Waterbeach Barracks museum contents saved by villagers
The contents of a military museum, which closed in September, have been saved by residents determined that the history of their Cambridgeshire village should not be lost.
The museum was housed at Waterbeach Barracks, north of Cambridge. The entire site is set to close in early 2013 as part of Ministry of Defence (MoD) cuts.
Artefacts gathered since the station was opened in 1941, including photographs and medals, were set to be dispersed before villagers got together to ensure that would not happen.
They set up a trust and the museum's contents have been officially signed over to them.
Oliver Merrington, the museum's curator, said he was extremely pleased "to have found such an excellent group of trustees" which includes retired army staff.
About 900 personnel and relatives from 39 Engineer Regiment have moved off the base and been deployed to the former RAF base at Kinloss.
The barracks site is currently being considered for development by South Cambridgeshire District Council.
Adrian Wright, chair of the Waterbeach Military Heritage Museum, said: "The museum is part of the heritage of the village and the heritage of so many squadrons that were stationed there.
"It's so good that we've had this opportunity to save this museum for the future."
The items will be stored in the village while a new venue is sought.
They include the medals awarded to Walter, Jack and Clifford Day who were born in Waterbeach and died in World War I.
The former curator, retired major David Hornby, said: "Little was known about the brothers until a local man found the medals at a Norwich auction a few years ago.
"He purchased them for the village and they were given to the museum."
The museum was set up by the Royal Engineers in 1985, to commemorate the men and women who served at RAF Waterbeach station from its opening until 1966 when 39 Engineer Regiment moved there.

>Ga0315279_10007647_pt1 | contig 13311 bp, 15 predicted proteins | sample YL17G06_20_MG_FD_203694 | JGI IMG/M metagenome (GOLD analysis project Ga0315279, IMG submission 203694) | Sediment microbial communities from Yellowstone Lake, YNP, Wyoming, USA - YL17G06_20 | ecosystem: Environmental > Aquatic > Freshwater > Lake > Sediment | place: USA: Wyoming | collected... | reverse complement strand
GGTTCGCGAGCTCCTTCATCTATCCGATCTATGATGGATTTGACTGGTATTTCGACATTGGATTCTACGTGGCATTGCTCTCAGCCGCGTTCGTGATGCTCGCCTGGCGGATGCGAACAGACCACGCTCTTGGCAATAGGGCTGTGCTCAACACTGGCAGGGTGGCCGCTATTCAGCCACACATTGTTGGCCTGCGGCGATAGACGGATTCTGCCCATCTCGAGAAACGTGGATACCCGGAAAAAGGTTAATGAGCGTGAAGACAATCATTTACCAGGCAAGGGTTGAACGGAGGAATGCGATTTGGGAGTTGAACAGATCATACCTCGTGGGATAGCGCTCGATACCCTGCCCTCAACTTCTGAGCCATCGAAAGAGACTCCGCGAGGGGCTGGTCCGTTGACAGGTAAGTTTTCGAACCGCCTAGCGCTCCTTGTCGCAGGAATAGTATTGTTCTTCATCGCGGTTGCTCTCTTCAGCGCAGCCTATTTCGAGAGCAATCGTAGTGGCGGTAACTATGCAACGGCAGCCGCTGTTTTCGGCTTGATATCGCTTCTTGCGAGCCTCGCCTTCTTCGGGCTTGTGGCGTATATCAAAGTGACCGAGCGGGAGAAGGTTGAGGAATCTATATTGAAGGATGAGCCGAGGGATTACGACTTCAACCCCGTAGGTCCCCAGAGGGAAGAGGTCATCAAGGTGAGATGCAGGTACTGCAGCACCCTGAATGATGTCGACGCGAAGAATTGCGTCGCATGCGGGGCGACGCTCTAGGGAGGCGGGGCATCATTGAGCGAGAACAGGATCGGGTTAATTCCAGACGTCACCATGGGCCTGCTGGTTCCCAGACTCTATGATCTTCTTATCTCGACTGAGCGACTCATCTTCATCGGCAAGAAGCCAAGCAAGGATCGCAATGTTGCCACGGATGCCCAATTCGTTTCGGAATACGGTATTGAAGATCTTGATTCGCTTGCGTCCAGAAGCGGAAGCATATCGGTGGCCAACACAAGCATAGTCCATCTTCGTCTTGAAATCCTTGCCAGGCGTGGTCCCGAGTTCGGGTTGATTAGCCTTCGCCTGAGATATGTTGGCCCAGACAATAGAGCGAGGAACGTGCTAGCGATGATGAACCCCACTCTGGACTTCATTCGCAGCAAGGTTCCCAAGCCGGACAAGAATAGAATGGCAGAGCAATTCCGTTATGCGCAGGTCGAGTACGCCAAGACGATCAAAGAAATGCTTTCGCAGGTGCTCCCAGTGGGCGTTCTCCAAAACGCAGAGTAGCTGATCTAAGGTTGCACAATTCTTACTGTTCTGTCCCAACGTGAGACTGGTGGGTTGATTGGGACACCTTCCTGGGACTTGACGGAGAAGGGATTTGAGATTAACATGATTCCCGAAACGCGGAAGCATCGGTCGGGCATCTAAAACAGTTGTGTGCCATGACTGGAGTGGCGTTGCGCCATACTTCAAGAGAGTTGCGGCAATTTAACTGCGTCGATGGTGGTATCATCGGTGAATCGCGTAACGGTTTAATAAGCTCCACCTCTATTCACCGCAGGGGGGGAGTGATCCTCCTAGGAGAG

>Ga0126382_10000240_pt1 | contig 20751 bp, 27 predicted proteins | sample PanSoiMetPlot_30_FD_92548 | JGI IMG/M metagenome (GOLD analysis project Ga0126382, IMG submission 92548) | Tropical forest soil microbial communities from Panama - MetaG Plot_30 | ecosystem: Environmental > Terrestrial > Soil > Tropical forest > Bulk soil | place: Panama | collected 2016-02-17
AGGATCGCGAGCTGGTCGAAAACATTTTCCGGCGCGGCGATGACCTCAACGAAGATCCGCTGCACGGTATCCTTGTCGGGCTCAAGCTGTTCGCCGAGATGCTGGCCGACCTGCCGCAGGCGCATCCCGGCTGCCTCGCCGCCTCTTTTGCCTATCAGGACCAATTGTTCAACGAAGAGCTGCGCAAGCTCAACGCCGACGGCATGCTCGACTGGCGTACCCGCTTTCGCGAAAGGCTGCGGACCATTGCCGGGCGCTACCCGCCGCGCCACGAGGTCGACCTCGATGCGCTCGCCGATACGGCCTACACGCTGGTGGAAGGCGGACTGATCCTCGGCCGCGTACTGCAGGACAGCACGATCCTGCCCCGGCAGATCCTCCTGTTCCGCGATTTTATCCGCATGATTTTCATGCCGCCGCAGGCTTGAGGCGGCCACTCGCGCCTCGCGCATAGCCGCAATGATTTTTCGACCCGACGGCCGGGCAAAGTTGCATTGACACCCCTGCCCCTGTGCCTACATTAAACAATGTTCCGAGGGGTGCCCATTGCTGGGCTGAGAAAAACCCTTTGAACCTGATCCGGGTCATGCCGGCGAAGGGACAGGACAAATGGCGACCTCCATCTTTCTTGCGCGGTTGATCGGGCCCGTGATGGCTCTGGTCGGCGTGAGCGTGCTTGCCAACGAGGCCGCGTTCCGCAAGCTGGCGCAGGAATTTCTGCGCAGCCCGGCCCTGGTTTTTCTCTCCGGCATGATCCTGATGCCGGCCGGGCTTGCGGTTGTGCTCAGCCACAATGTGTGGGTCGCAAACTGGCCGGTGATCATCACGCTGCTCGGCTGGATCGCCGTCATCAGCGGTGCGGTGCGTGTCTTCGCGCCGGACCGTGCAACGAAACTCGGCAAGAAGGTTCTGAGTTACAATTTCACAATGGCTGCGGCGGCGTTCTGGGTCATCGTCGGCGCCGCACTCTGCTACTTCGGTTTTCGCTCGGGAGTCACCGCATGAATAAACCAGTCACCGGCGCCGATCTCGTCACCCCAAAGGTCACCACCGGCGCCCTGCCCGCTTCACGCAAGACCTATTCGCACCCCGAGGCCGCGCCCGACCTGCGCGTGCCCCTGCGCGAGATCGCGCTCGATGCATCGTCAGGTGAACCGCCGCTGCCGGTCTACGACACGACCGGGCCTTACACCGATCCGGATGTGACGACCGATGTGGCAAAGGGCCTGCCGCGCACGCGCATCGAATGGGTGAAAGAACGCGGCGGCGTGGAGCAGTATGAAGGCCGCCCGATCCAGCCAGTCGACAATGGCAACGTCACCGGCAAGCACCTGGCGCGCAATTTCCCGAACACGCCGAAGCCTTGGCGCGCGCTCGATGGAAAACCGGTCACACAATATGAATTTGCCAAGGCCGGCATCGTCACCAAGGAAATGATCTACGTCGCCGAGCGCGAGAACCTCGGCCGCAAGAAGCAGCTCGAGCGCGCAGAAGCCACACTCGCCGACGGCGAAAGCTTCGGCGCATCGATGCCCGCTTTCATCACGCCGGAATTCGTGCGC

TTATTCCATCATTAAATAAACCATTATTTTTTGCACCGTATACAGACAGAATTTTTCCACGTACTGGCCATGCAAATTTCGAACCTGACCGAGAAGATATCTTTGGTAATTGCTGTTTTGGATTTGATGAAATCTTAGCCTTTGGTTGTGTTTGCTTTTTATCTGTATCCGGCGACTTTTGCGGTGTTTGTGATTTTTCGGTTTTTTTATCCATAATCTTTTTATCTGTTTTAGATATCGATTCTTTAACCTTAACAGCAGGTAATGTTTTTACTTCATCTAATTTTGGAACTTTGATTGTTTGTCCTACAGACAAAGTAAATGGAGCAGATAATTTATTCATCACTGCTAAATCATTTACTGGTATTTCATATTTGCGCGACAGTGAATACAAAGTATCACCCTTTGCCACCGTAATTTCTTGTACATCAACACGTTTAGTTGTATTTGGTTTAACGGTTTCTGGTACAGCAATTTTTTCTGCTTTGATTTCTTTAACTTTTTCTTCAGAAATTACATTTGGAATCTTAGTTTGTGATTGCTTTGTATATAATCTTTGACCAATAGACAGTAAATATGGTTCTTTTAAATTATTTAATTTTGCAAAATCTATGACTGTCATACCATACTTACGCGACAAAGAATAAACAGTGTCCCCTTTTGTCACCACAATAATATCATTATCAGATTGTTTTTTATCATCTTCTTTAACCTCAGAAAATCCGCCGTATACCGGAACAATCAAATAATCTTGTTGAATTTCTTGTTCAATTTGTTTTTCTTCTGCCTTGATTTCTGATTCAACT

It also tells the story of the regiment since its arrival in Cambridgeshire.
Much of the material in the museum was donated by members of 514 Squadron who flew Lancasters from the station during World War II.
Veterans from the squadron return to the village every summer for a reunion, and hope to continue this tradition.
Maj Hornby said: "They come from all over the world and they want to keep returning to the museum."
He said the barracks site also contained a memorial garden where the ashes of 13 squadron members had been scattered.
Bernard Yeomans, 91, who was a Leading Aircraftsman at RAF Waterbeach from 1942, has attended the reunions for more than 15 years.
"A lot of the photographs in the collection are of people I recognise," he said.
"I don't think people realise the casualty rate among Bomber Command.
"The first 1000-bomber raid by 514 Squadron was from Waterbeach - the last one was a disaster because we sent eight aircraft and we only got four back."
Mr Merrington will spend next year cataloguing the collection and creating a photographic record of each item.
He hopes the museum will reopen on the airfield when it is developed.
"We have had an assurance from the most likely developers of the MOD-owned airfield and barracks that the inclusion of a museum will form an important part of the site's heritage," he said.
Maj Hornby added: "This is 72 years of the history of Waterbeach and it's important that we retain that history forever."